Additionally, Facebook’s Statement of Rights also prohibits using the platform to share content that “infringes or violates someone else’s rights.”
Just as you would with Facebook, first contact the party you suspect of trademark infringement directly about your concerns. If you want to pursue the incident further, you will need to turn to court or judicial means outside of Instagram’s process. Just as Facebook would, Instagram will share your contact information provided in the report with the party suspected of infringement.
Once you submit the online report, Instagram will send you an automated email response to confirm that it was received. That email will contain a report number that you should save for your records. You should keep an eye on your email afterwords in case Instagram asks for more information regarding your report.
Brand Violation Policies
Instagram’s Platform Policy clearly states under its General Terms:
“Don’t provide or promote content that violates any rights of any person, including but not limited to intellectual property rights, rights of privacy, or rights of personality.”
To report trademark infringement to Snapchat, specify the trademark concern. There are three types to choose from:
- Someone is using my trademark in their content, including in an Ad, Filter, or Story
- Someone is using my trademark in their Snapchat username
- Someone is using my trademark to sell or promote counterfeit goods
Once you select your specific concern, you will be directed to a contact form where you will need to fill in the required information fields. Information you will need to supply includes your full name, email address, full name of the rights holder, the type of content you are reporting, details about the trademark, the trademark registration number, the trademark jurisdiction, trademark verification, an example of genuine goods, a link to the trademark infringement, the location of the infringement content (e.g. Story title, username, or Snap ID), and a description of the infringing content.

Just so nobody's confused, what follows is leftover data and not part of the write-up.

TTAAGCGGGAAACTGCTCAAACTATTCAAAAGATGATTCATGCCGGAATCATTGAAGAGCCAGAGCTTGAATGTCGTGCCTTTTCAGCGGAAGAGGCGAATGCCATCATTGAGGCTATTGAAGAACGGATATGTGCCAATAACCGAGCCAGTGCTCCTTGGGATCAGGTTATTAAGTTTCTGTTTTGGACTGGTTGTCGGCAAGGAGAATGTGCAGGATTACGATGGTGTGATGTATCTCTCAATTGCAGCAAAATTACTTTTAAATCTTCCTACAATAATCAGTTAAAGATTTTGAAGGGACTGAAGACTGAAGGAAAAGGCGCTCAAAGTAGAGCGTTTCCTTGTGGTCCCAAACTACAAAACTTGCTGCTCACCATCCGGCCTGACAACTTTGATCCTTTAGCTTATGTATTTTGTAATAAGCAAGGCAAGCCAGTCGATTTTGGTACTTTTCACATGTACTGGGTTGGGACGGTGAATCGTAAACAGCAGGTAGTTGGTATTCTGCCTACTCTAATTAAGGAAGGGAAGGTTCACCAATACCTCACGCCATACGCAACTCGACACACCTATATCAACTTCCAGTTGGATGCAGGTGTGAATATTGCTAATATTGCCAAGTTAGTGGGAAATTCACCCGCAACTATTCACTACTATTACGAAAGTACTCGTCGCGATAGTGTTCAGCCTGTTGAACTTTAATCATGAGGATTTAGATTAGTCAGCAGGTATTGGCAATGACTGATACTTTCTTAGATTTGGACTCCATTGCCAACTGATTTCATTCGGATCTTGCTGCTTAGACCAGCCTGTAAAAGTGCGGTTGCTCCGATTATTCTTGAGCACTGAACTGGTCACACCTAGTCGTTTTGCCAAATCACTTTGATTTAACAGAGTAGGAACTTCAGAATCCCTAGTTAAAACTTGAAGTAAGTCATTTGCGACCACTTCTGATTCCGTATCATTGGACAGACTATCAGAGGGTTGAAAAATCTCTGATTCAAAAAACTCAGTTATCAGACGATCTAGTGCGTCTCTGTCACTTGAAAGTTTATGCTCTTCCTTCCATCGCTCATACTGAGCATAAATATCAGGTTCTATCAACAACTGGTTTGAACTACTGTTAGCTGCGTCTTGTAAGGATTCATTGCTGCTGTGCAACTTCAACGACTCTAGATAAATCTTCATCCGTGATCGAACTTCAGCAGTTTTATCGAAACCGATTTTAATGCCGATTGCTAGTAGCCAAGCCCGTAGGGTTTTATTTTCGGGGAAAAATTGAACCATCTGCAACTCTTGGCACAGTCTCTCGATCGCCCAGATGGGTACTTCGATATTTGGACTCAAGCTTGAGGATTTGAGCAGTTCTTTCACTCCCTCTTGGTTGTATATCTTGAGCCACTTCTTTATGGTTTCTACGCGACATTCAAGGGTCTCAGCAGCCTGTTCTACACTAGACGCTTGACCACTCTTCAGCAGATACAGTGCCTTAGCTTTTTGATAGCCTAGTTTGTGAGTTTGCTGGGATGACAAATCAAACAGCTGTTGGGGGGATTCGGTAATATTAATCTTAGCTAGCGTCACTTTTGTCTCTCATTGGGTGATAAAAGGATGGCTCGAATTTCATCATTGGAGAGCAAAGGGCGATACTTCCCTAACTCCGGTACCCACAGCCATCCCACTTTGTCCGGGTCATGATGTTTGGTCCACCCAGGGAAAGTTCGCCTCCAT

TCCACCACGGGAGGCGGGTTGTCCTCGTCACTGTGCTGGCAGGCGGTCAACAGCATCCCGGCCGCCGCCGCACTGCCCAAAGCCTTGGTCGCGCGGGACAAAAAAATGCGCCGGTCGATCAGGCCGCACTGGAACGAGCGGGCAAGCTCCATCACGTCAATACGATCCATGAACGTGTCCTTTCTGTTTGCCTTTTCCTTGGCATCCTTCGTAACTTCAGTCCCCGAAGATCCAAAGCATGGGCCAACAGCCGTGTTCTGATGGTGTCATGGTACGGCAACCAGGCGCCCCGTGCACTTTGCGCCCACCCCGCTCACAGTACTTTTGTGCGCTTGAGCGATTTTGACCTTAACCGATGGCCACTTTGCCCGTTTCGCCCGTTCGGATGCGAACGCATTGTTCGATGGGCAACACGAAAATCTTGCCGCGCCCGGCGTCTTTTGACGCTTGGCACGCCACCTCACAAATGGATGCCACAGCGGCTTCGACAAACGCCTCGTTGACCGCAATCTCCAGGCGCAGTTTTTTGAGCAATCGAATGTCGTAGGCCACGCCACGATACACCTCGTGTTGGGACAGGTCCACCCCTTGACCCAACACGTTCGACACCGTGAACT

You may also upload any documentation that you believe might help in the investigation, such as the image of the original content that was violated.
Brand Violation Policies
Snapchat states in its Community Guidelines under Impersonation & Spam:
“Don’t pretend to be someone you’re not — this includes your friends, celebrities, brands, or other organizations — or attempt to deceive people about who you are.”
YouTube advises you to first contact the owner of the content that’s infringing on your trademark rights to attempt a resolution. If you are unable to resolve things smoothly, then YouTube says you should submit an online trademark complaint.
There are four sections YouTube requires you to provide information for as part of your complaint: your information, details about your trademark, details about the content in question and how you think it is infringing on your trademark rights, and legal affirmations.
The information you will need to provide includes:
- Your full legal name
- Company name